Is it safe to breastfeed my baby?

Yes. “The AAP strongly supports breastfeeding as the best choice for infant feeding.”v Breast milk provides protection against many illnesses and is the best source of nutrition for most infants. Breastfed infants are generally less likely to have severe respiratory symptoms if they get sick. Breastfeeding is good for moms, releasing hormones during breastfeeding that promote wellness and can relieve stress and anxiety. Breast milk is readily available, and especially important during emergencies. 

“Several published studies have detected SARS-CoV-2 nucleic acid in breast milk. It is not yet known whether viable, infectious virus is secreted in breast milk, nor is it yet established whether protective antibody is found in breast milk. Given these uncertainties, breastfeeding is not contraindicated at this time.”v For moms who are infected with COVID-19, breastfeeding directly and pumping breast milk to be fed via bottle by an uninfected caregiver are both options for providing the best nutrition (breast milk) to babies. COVID-19 spreads between people who are in close contact, mainly through respiratory droplets when an infected person coughs, sneezes, or talks. Therefore, if the person feeding the baby by breast or bottle is COVID+ or has been potentially exposed, he/she should wear a face mask or mouth/nose covering and wash their hands before each feeding, as well as during breast milk pumping and/or any bottle preparation, to reduce the risk of transmission. One should always wash hands with soap and water for 20 seconds before breastfeeding or expressing breast milk, even if not COVID+. All bottle, breast pump parts and supplies should be cleaned thoroughly following CDC guidelines.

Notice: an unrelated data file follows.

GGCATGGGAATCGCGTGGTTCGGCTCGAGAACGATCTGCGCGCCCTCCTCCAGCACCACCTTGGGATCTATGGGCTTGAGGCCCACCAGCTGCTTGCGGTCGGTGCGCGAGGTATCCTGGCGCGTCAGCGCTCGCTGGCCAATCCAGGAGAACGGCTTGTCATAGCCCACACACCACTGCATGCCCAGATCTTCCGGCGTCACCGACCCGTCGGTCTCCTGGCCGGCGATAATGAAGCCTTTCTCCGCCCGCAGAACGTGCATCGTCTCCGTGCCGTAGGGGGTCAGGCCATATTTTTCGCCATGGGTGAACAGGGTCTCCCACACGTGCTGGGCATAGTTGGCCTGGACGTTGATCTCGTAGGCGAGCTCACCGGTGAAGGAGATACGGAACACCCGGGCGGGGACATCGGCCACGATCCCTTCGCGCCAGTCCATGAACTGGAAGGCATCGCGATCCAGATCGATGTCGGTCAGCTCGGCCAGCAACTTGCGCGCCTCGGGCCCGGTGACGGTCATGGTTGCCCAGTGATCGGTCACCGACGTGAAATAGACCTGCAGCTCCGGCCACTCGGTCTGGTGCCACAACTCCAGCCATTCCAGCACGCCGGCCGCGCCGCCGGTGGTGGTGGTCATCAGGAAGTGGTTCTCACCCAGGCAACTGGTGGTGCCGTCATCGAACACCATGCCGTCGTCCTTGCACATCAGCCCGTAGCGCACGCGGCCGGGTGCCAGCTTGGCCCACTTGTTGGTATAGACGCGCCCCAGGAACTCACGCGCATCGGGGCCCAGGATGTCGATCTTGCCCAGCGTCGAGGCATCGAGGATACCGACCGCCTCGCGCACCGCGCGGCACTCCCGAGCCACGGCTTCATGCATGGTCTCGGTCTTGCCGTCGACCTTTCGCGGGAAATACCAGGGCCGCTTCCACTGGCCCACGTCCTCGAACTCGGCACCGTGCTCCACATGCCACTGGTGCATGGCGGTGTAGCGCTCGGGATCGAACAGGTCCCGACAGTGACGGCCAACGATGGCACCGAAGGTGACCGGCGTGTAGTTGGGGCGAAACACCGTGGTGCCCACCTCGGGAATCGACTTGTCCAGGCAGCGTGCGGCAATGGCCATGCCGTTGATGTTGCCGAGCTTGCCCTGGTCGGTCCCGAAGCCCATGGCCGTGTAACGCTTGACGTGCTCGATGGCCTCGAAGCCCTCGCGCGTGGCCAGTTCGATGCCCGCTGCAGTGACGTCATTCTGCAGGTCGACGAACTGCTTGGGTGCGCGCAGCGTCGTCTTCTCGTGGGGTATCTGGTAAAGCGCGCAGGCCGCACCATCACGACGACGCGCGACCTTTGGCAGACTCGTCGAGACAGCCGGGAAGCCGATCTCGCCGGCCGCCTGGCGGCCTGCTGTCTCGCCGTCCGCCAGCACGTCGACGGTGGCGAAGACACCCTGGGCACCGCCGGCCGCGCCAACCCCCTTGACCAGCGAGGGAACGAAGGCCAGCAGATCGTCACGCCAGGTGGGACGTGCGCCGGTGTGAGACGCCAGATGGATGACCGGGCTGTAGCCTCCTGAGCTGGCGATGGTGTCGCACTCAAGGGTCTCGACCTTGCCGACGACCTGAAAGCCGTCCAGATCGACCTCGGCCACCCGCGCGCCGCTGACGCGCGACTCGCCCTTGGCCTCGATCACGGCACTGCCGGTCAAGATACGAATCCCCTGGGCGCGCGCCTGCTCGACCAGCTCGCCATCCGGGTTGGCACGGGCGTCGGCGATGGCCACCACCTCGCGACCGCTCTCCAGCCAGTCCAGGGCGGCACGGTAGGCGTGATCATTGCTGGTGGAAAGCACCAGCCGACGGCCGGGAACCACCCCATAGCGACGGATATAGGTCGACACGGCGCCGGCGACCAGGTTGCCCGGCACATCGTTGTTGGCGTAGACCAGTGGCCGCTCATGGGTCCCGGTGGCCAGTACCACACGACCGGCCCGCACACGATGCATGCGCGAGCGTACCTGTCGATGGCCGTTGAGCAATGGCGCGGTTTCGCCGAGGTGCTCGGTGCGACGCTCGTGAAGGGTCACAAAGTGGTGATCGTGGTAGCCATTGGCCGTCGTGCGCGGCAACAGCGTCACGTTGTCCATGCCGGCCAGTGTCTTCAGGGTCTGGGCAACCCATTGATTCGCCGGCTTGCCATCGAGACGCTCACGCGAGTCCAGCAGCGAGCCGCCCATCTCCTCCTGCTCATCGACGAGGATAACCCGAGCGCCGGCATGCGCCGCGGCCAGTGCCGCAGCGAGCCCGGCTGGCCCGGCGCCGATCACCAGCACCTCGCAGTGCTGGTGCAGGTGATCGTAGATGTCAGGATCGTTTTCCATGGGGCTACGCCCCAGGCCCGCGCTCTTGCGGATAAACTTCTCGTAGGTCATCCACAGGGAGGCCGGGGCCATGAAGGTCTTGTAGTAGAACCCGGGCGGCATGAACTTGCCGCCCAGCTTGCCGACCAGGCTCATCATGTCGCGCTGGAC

For more information please review resources about COVID-19 and breastfeeding provided by the Kansas Breastfeeding Coalition. As always, it is important to talk with your doctor and a breastfeeding support professional to weigh the risks and benefits and help determine what is best in an individual situation.

Updated: March 10, 2021

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1. Are pregnant women at greater risk of contracting COVID-19?
2. Can COVID-19 cause problems for a pregnancy or be passed on to the unborn baby?
3. Is it safe to breastfeed my baby?
4. How can I protect myself and my family from contracting COVID-19?
5. When should I contact my medical provider?
6. Should I still go to my prenatal and postpartum appointments?
7. How will this outbreak affect my delivery experience?
8. If I have Medicaid or KanCare coverage for my pregnancy, how will it be affected by this pandemic?
9. How can I keep my newborn safe?
10. Should I take my baby/child to his/her regularly scheduled well-child appointments?
11. What extra precautions can I take to protect my baby if I have, or am suspected of having, COVID-19?
12. What symptoms should I be watching for in my baby?
13. Should I continue to receive other health and support services?
14. How else can I help keep my baby safe?
15. Is the COVID-19 vaccine safe and recommended for pregnant and lactating women?